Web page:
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New IUCN Red List Update

Published date: 
Tue, 07/02/2013

Gland, Switzerland (IUCN) – The latest update of The IUCN Red List of Threatened Species™ shows worrying declines for conifers – the world’s oldest and largest organisms – freshwater shrimps, cone snails and the Yangtze Finless Porpoise.

Aníbal Ramírez Soto

Aníbal Ramírez Soto es Coordinador de Proyectos Ecoforestales en Pronatura Veracruz A.C, México., organización socia de la Red de NatureServe. También, Aníbal es miembro de la Junta Directiva de NatureServe.

Biodiversity Profile: Great Lakes Alvar

Land Cover Class: Steppe/Savanna

Status: Endangered

Description: Great Lakes alvar grassland and shrublands occur on expanses of glaciated limestone or dolomite (dolostone) bedrock. Thin soils are spring wet and summer dry, and other characteristic processes support an unusual blend of rock pavement, prairie, savanna, and sub-boreal forest species, many of them rare.

Distribution: Ontario, Wisconsin, Michigan, Ohio, Illinois & New York.

Bob Costanza

Conservation Talks bring you snippets from some of the brightest minds in conservation talking about what they know best.

Macy's Support Helps to Connect Students, Technology, and Nature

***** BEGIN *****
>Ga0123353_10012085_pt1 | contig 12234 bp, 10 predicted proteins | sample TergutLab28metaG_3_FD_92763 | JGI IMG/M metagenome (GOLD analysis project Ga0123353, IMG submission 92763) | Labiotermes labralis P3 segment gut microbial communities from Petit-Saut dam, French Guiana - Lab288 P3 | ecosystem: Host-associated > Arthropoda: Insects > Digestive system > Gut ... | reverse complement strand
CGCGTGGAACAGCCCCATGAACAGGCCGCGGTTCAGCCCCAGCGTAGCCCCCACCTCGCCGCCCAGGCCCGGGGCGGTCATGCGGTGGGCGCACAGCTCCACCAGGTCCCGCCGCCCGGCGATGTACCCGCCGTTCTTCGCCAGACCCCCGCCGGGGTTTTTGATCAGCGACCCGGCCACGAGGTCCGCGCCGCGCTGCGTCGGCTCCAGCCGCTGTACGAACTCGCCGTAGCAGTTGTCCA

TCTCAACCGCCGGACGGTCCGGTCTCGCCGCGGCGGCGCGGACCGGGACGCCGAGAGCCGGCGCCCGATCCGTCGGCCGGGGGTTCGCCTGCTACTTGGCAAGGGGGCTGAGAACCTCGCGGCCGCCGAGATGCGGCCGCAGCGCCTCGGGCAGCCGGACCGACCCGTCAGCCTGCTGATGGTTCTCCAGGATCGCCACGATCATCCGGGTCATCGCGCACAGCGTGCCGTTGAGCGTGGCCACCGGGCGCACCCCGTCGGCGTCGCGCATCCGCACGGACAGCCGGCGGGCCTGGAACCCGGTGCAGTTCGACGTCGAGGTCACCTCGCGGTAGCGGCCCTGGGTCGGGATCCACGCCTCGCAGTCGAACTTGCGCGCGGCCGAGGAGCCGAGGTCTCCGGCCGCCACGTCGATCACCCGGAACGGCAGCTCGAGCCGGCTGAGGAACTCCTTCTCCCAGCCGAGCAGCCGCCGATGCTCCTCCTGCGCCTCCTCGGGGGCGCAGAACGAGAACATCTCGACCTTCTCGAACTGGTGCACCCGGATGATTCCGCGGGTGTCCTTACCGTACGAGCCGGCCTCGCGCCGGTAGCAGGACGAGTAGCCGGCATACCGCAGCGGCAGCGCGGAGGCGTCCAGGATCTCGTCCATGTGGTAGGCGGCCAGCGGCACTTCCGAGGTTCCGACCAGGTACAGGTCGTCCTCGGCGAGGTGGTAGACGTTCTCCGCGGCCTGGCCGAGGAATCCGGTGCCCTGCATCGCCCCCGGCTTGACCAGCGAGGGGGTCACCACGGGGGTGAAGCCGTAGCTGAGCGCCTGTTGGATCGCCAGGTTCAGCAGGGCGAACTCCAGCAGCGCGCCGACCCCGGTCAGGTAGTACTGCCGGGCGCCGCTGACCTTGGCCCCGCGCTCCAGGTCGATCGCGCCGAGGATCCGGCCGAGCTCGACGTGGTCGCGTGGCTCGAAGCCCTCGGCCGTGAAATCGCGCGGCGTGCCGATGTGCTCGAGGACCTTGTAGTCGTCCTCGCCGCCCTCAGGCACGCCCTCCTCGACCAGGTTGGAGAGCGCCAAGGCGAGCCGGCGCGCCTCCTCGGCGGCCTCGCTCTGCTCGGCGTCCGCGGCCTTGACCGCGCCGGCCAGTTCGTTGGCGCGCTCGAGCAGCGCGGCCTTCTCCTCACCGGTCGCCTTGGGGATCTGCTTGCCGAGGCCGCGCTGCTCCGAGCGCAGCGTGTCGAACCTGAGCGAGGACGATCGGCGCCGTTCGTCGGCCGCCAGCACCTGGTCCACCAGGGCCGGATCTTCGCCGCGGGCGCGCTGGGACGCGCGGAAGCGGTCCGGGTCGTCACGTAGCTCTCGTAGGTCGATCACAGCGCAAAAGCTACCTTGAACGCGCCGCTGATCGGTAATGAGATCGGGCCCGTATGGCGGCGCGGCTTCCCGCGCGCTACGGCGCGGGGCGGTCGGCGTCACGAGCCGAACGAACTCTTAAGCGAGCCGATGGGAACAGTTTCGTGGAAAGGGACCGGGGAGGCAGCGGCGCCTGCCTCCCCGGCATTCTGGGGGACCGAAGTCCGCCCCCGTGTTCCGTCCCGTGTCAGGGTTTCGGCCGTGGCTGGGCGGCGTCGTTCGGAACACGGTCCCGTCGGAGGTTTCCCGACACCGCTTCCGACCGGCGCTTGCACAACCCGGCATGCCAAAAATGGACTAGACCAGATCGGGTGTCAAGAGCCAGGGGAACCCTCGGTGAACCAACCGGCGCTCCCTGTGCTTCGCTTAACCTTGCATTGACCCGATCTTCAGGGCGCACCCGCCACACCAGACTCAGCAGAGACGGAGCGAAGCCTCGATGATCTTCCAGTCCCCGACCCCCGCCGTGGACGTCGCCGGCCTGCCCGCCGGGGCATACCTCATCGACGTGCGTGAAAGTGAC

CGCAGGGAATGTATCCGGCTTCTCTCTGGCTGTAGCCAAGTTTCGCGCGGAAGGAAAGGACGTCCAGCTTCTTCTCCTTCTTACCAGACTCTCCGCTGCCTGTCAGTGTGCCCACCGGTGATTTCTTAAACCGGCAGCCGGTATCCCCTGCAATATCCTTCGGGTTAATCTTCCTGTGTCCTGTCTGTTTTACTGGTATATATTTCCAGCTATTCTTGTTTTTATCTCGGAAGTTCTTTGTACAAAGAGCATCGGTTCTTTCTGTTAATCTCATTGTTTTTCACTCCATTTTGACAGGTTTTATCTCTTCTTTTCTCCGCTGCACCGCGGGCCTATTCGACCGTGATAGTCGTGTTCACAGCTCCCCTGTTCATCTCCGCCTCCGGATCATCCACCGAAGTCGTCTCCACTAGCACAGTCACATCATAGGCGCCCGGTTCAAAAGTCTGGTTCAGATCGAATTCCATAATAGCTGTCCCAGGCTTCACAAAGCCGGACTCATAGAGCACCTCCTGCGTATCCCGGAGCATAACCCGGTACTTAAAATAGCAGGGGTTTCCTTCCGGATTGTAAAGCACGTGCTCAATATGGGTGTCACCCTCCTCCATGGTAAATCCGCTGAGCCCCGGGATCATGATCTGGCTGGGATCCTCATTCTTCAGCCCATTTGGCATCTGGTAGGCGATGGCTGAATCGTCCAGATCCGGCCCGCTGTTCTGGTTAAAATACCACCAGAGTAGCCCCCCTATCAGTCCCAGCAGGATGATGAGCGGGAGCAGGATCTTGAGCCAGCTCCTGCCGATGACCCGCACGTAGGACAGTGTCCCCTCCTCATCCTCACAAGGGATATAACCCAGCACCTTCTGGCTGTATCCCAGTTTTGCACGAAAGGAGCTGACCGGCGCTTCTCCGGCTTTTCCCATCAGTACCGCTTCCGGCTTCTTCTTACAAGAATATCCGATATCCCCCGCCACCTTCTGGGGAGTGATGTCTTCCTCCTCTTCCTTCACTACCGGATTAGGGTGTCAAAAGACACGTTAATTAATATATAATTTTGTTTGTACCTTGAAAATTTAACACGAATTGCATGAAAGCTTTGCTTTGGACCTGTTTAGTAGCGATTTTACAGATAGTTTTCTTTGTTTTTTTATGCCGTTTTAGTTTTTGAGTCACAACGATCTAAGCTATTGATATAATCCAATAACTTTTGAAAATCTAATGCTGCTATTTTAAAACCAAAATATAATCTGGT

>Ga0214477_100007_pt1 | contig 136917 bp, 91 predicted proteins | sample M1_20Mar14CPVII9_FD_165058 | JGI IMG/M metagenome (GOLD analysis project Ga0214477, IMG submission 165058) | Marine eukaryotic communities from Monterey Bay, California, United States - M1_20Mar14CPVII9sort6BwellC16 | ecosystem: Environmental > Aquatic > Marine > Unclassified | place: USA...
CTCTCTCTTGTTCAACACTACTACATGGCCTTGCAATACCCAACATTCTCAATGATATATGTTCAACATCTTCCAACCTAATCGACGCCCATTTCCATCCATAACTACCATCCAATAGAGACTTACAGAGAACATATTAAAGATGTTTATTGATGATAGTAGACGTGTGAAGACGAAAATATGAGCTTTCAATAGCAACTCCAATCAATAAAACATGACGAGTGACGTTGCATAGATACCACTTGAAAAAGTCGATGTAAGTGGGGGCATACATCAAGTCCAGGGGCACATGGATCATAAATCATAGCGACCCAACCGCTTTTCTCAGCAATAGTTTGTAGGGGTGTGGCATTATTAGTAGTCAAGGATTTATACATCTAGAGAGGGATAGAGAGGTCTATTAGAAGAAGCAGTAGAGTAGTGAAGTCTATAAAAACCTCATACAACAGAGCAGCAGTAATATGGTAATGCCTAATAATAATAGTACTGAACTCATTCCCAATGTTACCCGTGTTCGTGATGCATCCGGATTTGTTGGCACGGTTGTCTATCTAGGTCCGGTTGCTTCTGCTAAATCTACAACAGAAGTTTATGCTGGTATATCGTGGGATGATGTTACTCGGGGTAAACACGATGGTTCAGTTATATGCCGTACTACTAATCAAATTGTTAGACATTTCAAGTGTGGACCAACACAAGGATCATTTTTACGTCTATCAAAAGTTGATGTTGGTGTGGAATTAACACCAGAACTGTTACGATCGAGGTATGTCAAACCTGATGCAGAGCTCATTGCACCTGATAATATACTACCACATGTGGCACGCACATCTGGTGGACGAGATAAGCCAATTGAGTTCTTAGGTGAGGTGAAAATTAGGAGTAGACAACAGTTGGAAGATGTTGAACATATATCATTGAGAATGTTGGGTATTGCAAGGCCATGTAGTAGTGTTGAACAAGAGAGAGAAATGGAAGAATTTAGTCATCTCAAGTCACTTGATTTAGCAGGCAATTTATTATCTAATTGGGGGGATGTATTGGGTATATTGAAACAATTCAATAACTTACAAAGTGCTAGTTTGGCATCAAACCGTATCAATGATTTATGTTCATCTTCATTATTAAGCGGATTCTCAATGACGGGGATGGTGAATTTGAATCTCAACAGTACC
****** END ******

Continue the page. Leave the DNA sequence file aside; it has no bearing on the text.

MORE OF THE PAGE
Macy’s has sponsored our ConservationWalks program, which empowers high school students to use our tools to learn about the at-risk species right in their backyard, raising funds and awareness for conservation.

Walt Reid Receives 2013 NatureServe Conservation Award

In recognition of his extraordinary contributions to protecting and understanding the world’s ecosystems, NatureServe awarded Dr.

MacArthur Foundation Award Funds Biodiversity Dashboards

A car’s dashboard provides a quick status update on essential data like speed, fuel level, and temperature, enabling you to make quick, ongoing adjustments as you progress safely to your destination.

New Map Sharpens View of African Ecosystems

Photo by Luciano Rizzello|flickr.com/rosluc6460One long-term obstacle to effective conservation action in Africa has been the lack of a consistent map of the continent’s ecosystems—until this spring, that is.

Protecting Natural Places in the Face of Climate Change

Imagine a calm pool of water. Over time sand and gravel settle and stablize. Then a dam breaks, or the channel changes course, introducing a strong current. Not all the grains respond the same way. The current carries away smaller sediments and rearranges what remains based on size, density, and texture.

Along the Path

Along the Path

If the world around you feels like it is shifting and uncertain, you are not alone. The Earth is rapidly changing, and we see these transformations every day. In the face of global climate change, housing and energy development, and political uncertainty, those of us who want to conserve our natural heritage must adapt and re-adapt.

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